The results are predictably confusing. The reader is as puzzled about Raskolnikov’s motives as he is. Is it justifiable to commit an atrocity in the name of improvement of the human condition? This essential question remains unanswered in Crime and Punishment; Raskolnikov, egocentrically impelled by pride, cannot decide whether or not he is superior, one of those supermen entitled to violate any law or any principle to serve the cause of ultimate justice, however justice might be construed. Likewise, in his notebooks, Dostoevski implied that he, too, was ambivalent about Raskolnikov’s motives. He added, however, that he was not a psychologist but a novelist. He was thus more concerned with consequences than with causality. This carefully planned novel therefore expands upon a philosophical problem embodied in the protagonist.
The philosophical problem in Crime and Punishment constitutes the central theme of the novel: the lesson Raskolnikov has to learn, the precept he has to master in order to redeem himself. The protagonist finally has to concede that free will is limited. He has to discover and admit that he cannot control and direct his life solely with his reason and intellect, as he tried to do, for such a plan leads only to emptiness and to sinful intellectual pride. Abstract reason takes the place of a fully lived life and precludes the happiness of a fully lived life; happiness must be earned, and it can be earned only through suffering. Thus, Raskolnikov has to learn that happiness is achieved through suffering—another typically Dostoevskian mystical concept. The climactic moment in the novel, therefore, comes when Raskolnikov confesses his guilt at the police station, for Raskolnikov’s confession is tantamount to a request for punishment for the crime and acceptance of his need to suffer. In this way, Raskolnikov demonstrates the basic message of Crime and Punishment: that reason does not bring happiness; happiness is earned through suffering.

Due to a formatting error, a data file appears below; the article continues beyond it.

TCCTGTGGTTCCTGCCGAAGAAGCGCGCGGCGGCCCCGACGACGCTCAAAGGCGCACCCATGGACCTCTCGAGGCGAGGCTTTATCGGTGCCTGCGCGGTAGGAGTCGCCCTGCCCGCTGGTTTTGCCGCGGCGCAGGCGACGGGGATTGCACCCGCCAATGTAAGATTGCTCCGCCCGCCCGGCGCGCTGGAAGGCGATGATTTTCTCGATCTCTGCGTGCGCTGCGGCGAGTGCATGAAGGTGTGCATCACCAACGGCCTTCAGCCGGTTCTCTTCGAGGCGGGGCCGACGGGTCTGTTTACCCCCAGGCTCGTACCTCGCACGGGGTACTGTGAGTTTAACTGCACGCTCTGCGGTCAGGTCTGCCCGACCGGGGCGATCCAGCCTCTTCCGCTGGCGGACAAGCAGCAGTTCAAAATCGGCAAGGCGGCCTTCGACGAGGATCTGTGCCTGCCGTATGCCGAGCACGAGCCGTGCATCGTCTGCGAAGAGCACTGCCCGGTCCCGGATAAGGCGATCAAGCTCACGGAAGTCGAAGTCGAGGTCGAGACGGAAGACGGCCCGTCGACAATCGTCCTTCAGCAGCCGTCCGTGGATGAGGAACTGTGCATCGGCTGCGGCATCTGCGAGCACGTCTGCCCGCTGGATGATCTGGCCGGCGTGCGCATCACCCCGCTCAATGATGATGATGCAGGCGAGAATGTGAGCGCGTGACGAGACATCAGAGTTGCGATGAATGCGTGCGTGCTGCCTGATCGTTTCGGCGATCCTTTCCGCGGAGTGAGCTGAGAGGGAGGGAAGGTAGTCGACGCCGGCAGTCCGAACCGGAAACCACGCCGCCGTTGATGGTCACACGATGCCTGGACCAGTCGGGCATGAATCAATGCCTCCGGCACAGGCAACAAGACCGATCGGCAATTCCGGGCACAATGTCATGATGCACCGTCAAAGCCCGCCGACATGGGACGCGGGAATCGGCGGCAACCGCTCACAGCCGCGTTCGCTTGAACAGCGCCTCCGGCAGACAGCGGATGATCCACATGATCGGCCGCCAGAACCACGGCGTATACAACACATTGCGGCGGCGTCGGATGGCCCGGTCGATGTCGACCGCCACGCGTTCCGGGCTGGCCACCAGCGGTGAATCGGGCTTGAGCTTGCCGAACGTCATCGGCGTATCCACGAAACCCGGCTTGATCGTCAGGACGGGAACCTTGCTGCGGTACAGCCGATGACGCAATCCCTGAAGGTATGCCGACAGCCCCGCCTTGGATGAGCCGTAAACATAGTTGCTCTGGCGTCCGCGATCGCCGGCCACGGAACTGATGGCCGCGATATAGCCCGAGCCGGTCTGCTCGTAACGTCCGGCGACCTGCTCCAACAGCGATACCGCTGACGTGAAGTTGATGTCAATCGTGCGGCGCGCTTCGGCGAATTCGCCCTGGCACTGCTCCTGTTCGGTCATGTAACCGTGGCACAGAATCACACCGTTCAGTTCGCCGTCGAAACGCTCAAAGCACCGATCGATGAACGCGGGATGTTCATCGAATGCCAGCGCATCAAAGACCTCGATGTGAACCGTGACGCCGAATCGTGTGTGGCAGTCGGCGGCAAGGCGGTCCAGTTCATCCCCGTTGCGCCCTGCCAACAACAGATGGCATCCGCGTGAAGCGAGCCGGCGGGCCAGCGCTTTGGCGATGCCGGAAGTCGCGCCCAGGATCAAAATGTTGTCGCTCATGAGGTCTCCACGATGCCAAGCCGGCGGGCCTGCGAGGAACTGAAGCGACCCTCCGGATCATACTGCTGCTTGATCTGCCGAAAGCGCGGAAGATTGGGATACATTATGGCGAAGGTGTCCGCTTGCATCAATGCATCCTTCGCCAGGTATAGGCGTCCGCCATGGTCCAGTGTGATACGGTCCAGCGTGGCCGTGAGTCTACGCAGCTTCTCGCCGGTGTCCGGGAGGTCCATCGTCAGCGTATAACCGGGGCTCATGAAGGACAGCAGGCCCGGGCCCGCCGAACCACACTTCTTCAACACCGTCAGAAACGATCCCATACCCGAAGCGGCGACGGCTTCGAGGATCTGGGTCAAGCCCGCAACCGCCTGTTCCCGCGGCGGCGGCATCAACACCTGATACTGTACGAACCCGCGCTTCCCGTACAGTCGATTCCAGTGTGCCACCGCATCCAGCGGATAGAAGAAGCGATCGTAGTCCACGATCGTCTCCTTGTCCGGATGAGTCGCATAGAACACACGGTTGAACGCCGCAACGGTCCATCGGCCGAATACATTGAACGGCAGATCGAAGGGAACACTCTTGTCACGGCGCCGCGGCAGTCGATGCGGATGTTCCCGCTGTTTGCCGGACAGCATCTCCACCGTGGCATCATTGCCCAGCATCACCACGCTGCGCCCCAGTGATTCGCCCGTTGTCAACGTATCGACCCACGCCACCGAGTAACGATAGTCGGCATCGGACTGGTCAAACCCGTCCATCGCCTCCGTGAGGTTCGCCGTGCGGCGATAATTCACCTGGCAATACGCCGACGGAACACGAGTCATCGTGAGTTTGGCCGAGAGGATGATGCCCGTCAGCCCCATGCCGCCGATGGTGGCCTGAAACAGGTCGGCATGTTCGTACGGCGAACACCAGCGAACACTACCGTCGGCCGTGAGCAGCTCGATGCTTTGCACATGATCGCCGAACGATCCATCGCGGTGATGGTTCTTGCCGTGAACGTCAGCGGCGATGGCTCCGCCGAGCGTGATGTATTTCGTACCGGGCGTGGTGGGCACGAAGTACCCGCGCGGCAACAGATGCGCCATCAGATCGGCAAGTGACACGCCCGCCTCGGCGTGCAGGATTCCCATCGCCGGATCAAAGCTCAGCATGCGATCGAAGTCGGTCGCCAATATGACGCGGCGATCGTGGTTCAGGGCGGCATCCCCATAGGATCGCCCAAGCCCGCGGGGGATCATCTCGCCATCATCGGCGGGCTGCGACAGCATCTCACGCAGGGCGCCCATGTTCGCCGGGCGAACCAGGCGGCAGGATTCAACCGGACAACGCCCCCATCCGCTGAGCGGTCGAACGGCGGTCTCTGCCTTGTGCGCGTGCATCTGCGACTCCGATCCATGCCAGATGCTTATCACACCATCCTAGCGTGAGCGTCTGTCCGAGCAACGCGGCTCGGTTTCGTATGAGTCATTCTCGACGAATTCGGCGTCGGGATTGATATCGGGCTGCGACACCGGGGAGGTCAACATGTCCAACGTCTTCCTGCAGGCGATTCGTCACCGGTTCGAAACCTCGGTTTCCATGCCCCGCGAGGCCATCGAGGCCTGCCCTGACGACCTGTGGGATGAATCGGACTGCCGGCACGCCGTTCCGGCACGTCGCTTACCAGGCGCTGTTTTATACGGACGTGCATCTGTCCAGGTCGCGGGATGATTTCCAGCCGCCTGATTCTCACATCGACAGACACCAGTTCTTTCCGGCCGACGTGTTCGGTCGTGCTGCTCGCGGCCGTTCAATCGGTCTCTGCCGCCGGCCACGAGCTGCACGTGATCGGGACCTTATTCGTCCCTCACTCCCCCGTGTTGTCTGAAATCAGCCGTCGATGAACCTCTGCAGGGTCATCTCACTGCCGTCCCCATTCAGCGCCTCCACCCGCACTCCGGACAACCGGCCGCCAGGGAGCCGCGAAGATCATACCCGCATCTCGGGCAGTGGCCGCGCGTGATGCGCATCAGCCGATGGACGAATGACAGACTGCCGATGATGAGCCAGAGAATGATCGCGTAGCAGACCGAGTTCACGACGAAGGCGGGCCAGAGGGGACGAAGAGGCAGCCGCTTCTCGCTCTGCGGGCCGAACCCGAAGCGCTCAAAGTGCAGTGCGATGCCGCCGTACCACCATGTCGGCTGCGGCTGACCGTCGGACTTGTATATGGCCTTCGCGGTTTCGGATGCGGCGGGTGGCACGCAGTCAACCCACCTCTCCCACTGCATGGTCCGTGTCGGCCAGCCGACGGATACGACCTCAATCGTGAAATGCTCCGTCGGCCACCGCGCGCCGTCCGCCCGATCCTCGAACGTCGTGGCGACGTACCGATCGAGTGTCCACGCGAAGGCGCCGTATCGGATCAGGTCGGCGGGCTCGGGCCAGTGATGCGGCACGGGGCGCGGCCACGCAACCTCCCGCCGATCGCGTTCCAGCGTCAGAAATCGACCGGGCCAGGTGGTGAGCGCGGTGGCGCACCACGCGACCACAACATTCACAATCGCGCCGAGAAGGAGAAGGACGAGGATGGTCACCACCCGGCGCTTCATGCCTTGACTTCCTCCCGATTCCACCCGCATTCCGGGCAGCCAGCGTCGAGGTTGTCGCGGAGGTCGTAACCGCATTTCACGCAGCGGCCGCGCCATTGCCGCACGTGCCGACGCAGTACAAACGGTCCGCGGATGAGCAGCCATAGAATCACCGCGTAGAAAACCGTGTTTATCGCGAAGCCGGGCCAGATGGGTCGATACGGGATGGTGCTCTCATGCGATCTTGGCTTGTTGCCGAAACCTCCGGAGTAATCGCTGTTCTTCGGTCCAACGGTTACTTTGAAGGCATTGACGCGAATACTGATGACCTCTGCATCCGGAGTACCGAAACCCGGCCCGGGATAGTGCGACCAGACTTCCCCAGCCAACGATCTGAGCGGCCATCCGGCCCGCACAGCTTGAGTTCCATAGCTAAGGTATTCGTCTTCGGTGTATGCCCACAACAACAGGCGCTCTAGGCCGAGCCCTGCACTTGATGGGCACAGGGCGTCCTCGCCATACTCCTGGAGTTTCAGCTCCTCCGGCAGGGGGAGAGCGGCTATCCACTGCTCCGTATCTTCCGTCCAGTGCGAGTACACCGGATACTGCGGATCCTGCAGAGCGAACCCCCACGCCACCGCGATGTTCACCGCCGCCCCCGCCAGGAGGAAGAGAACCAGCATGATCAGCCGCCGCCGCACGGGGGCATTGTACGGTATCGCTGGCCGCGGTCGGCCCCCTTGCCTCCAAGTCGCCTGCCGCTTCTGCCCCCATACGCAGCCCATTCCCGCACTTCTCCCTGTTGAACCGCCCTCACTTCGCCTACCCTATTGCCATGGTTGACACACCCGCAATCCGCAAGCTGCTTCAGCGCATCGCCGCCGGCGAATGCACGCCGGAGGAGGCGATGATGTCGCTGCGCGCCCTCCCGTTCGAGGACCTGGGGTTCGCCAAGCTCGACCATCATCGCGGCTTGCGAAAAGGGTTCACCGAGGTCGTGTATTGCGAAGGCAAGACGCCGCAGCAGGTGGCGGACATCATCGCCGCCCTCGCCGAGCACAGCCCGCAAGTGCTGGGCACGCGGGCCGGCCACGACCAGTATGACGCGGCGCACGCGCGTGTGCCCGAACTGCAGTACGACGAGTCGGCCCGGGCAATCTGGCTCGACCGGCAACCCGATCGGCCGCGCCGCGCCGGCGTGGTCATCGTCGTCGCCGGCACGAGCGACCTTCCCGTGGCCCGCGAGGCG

The epilogue—summarizing the fates of other characters; Raskolnikov’s trial, his sentencing, and his prison term; and Sonia’s devotion to Raskolnikov during his imprisonment—confirms the novel’s central theme. Artistically, however, the epilogue is somewhat less than satisfactory. First, Dostoevski’s notes indicate that he had considered and rejected an alternate ending in which Raskolnikov commits suicide. Such a conclusion would have been psychologically sound. The very logicality of Raskolnikov’s suicide, however, would have suggested a triumph of reason over the soul. That idea was not consonant with Dostoevski’s convictions; thus, he dropped the plan. Second, the ending that Dostoevski finally wrote in the epilogue implies that the meek and submissive side of Raskolnikov’s personality emerged completely victorious over the superman. Such an ending contradicts Raskolnikov’s persistent duality throughout the novel. Raskolnikov’s dramatic conversion thus strains credulity, for it seems too pat a resolution of the plot. For the sophisticated reader, however, it does not greatly detract from the powerful psychological impact of the novel proper or diminish the quality of a genuinely serious attempt to confront simultaneously a crucial social problem and a deeply profound individual, human one.